Busting Running Myths

Are you a seasoned runner or just starting out? Training for your first marathon or just enjoy your Sunday jog? Check out these commonly assumed running myths to know what is and isn’t important for improving performance and reducing injury!

 

Myth #1

‘The wrong shoe type can cause injury’

  • There is some largely subjective and unreliable evidence claiming barefoot running reduced injury by 2.6x compared to running in shoes

  • More recent research shows runners who change from a ‘bulkier’ shoe to a minimalistic shoe have a huge varied response in how their running style is affected from this change (with no correlation to injury)

  • There is a common belief that shoes should be fitted for a person’s foot type (i.e. pronated feet require more arch support). There is actually no evidence that this type of shoe ‘prescription’ affects performance or injury risk 

 

Myth #2

‘Changing running style or becoming a forefoot runner is more efficient and reduces injury’

  • Forefoot strikers place more force through their ankles and calves, while rearfoot (heel) strikers place more force through their knees and hips

  • Despite the differing biomechanics, no running style has proved to enhance performance or reduce injury risk

  • There are large variations in the running styles of national 10K runners, with zero correlation to injury or finishing position

  • The biomechanical changes that occur when transitioning between running styles changes force distribution to certain muscles and joints, in fact INCREASING injury risk due to this shift in load

  • Forcing a running style that feels unnatural uses more energy when you run 

 

Myth #3

‘Running will damage your knees’

  • Evidence is continuing to prove recreational runners are less likely to develop knee osteoarthritis (OA) than non-runners. It appears elite athletes who compete at an international level have the same risk of developing knee OA as non-runners.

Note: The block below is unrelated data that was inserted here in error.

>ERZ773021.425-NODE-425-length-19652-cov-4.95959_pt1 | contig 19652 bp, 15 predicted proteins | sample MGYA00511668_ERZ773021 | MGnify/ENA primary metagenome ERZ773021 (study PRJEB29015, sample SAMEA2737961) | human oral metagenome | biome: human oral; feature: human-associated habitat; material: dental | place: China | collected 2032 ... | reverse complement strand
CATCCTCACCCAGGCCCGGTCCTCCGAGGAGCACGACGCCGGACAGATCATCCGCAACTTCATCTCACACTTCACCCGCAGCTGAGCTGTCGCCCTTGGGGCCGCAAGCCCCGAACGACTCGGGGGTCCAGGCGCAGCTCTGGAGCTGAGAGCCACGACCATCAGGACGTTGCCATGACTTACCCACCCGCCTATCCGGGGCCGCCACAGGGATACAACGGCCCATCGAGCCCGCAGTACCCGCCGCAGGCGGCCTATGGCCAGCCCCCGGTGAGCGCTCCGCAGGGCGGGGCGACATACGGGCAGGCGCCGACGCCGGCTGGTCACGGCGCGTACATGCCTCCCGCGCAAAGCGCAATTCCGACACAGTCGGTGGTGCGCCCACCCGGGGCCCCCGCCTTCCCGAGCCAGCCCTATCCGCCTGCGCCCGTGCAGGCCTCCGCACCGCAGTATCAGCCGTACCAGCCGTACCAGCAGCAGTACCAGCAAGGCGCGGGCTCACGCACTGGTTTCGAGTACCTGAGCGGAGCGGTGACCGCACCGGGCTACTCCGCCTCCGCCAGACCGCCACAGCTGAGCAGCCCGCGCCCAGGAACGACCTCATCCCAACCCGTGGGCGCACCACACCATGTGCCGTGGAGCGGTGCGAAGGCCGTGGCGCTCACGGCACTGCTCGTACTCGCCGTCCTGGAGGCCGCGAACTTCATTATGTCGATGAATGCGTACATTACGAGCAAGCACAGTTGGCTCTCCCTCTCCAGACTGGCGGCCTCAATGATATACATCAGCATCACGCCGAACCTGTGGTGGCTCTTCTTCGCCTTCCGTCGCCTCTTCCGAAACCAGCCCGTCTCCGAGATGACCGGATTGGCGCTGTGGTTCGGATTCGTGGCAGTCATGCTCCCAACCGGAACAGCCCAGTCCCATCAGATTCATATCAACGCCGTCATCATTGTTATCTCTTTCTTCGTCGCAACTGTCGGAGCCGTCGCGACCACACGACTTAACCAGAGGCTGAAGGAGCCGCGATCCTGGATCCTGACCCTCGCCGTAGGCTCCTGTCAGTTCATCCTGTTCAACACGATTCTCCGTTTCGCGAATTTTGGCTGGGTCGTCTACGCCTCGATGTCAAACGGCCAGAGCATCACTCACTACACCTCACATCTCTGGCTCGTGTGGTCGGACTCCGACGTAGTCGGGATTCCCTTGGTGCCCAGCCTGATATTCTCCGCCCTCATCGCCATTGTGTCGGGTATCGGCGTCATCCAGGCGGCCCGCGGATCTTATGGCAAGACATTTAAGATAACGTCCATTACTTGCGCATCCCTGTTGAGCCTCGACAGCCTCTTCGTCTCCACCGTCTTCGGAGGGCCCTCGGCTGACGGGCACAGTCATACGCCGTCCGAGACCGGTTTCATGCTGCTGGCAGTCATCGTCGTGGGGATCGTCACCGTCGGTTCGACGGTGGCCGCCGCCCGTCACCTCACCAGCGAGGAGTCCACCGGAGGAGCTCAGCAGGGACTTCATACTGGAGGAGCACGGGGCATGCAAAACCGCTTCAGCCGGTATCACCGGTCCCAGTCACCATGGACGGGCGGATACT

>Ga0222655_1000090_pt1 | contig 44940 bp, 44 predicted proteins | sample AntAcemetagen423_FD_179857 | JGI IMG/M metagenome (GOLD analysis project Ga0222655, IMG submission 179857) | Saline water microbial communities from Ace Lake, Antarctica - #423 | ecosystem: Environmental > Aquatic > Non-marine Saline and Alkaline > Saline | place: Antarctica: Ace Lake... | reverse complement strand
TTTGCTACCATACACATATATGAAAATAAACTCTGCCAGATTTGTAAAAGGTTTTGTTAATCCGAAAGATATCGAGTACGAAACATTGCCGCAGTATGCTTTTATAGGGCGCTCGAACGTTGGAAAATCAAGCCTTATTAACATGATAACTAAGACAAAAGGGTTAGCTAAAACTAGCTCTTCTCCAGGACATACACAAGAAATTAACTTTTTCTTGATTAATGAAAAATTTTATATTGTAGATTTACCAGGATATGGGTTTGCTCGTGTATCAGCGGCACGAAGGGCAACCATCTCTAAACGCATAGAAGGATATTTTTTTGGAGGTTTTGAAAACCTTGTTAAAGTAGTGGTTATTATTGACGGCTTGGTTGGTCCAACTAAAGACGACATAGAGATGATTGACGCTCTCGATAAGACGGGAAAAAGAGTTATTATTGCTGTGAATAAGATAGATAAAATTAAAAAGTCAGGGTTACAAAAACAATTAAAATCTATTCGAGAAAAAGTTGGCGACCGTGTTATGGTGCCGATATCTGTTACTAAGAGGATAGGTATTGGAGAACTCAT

• Although further evidence is needed for a conclusive answer, a recent study has shown running does not speed the progression of existing OA and may even help to reduce symptoms. 

  • There is strong evidence to suggest resistance training reduces the risk of OA, and slows progression of existing OA

 

Myth #4

‘You will get sore/injured if you don’t stretch’ 

  • Static stretching post run has no positive or negative influence on delayed onset muscle soreness, injury risk or running performance. That being said, as there are no detrimental effects and it can psychologically help runners ‘relax’ after a big training, stretching is still warranted if it feels beneficial for you.

  • It is well proven that sleep is one of the best forms of recovery. Athletes who sleep for less than 8 hours increase their injury risk by 1.7x compared to those getting 8 hours or more. 

  • Re-fuelling your body with appropriate food will provide your cells with adequate nutrients to recover and grow muscle tissue. Low GI carbohydrates gives your body sustainable energy while you run, and High GI carbohydrates and protein are necessary for filling energy stores and muscle growth

  • An active warm-up including dynamic stretching (eg walking lunges, leg swings) and easy jogging is commonly used prior to exercise, but has not been proven to have an effect on injury risk.

 

Myth #5

‘The only thing that will improve running, is more running!’

  • The biggest injury predictor for runners is overload (doing too much too quickly). Total running load or volume should increase by no more than 10% per week to give your body time to recover and adapt.

  • Twice weekly strength training has been shown to improve performance, improve fitness or running efficiency and reduce injury risk.

  • There is no benefit to running performance by training low weight, high rep endurance exercises, nor circuit training.

  • Have a look at our ‘Basic Guide to Resistance Training’ blog for an explanation between different types of gym training

 

What does this all mean? 

  • The number one biggest predictor of injury is a significant load increase of more than 10% per week (Running too much too quickly)

  • Choose a shoe you are comfortable in – there are more effective strategies to help your running than changing shoes 

  • The body is adaptable and resilient, and there is no ‘perfect’ running style

  • Well thought out recovery (diet, sleep) is one of the most effective ways of reducing injury 

  • Twice weekly strength training will reduce your injury risk and improve your running performance. 

 

Our physiotherapists at East Vic Park Physiotherapy can answer all your running questions and can help review your running program to get you the best possible results